The interest of this country is that we have here the headquarters of the Royal Dutch Shell Group. For this reason we have a clear involvement in the financial transactions of the company both as they affect the economy of the country and as they affect our balance of payments and the movement of funds.

That brings me to the question of exchange control. The hon. Gentleman gave the impression that these international companies operate, as it were, outwith the control of Governments altogether. I assure him that that is not the case. Wherever they operate, they do so within the framework of the legislation which applies in those territories. In this country we have a number of areas of legislation with which any international oil company has to comply, and exchange control is one of them.

Since 1946 the Royal Dutch Group has been allowed United Kingdom resident status for exchange control purposes, in spite of the fact that it is 60 per cent. under Dutch ownership. In return, the group undertakes to remit its earnings to London and to keep its central funds in sterling. I am sure the hon. Gentleman recognises that that can be of considerable benefit to the United Kingdom balance of payments and to our economy. There is a satisfactory working agreement between the Treasury and the group which allows for operational flexibility without undue formality. But, as with all transactions with citizens and companies, the actual details of the agreement must remain confidential.

Under normal exchange control regulations, when a United Kingdom company disposes of foreign currency assets it must seek the permission of the Bank of England. But that does not apply to the sale of assets, and here the only obligation is to repatriate the proceeds. Therefore, even without the 1946 agreement with the Treasury, Shell might not have had to seek permission for the sale of Shell Italiana.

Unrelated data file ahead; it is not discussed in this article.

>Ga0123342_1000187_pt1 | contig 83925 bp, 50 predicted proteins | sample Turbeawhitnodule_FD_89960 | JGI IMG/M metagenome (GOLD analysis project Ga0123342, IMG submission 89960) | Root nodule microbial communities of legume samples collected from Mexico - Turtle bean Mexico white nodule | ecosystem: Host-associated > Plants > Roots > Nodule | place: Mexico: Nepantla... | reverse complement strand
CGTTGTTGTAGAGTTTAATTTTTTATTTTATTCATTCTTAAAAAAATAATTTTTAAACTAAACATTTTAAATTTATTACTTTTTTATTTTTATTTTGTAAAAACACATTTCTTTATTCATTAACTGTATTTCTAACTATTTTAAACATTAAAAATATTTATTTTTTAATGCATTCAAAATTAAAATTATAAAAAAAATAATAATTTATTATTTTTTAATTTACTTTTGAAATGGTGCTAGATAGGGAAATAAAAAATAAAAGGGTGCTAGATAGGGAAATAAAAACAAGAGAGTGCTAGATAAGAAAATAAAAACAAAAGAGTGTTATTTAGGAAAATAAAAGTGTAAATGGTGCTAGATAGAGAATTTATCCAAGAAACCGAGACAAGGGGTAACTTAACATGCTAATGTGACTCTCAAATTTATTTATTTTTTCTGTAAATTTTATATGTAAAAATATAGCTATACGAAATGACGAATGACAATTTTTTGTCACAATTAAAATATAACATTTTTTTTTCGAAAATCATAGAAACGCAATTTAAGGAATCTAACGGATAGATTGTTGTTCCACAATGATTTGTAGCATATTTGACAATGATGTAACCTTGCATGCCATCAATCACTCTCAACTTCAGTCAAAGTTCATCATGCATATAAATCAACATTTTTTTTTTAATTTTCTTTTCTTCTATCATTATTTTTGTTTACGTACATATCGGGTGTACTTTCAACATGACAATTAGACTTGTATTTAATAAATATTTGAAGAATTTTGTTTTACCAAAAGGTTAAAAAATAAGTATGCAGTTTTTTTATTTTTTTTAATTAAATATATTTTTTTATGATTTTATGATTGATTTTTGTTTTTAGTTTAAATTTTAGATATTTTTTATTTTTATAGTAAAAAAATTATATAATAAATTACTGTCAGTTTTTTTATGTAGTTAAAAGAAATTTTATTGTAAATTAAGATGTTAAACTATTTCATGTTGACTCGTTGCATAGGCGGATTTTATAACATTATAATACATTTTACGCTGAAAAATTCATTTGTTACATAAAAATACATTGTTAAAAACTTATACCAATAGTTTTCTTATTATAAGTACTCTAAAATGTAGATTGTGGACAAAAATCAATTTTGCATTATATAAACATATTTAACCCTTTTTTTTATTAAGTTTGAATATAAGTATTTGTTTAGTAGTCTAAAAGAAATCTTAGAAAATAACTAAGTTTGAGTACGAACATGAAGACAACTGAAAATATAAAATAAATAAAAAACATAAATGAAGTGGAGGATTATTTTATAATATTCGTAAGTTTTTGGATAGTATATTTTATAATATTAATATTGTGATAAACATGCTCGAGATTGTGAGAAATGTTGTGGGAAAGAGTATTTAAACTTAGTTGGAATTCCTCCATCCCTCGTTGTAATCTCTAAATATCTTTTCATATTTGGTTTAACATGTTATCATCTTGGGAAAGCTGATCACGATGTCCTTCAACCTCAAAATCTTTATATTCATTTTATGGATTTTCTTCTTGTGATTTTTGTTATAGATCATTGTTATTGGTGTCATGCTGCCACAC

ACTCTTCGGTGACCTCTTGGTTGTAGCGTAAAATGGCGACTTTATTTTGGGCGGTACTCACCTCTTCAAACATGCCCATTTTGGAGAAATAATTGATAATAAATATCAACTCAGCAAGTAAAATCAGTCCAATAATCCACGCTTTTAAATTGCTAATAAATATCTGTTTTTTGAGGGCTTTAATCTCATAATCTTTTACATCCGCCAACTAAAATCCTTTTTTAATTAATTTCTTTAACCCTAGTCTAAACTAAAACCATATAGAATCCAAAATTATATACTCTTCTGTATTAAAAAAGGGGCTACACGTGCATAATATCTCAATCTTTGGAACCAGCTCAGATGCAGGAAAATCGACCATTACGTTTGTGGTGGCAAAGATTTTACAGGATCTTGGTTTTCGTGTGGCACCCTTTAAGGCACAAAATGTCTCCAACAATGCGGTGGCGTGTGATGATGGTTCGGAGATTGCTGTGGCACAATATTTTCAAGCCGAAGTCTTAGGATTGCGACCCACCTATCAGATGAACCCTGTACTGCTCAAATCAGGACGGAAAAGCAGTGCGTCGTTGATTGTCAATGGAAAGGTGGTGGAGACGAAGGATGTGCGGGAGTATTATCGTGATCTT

Under the agreement, however, the Bank of England has established guidelines in order to simplify the exchange control procedure for a company which, after all, is one of our biggest earners of foreign currency. Under this agreement, the bank was informed of the proposed sale, and, although there is no obligation on the company in this regard, it gave my Department informal information about the transaction. I hope that that answers the hon. Gentleman's question on the matter of information.

I assure the hon. Gentleman that the Government and the country have no reason to complain of the conduct of Shell in this transaction. The agreement which it has made is one for its commercial judgment as it affects its operations in Italy, and, clearly, it must be a matter for the Italian Government to satisfy themselves that this transaction is in the interests of the Italian economy.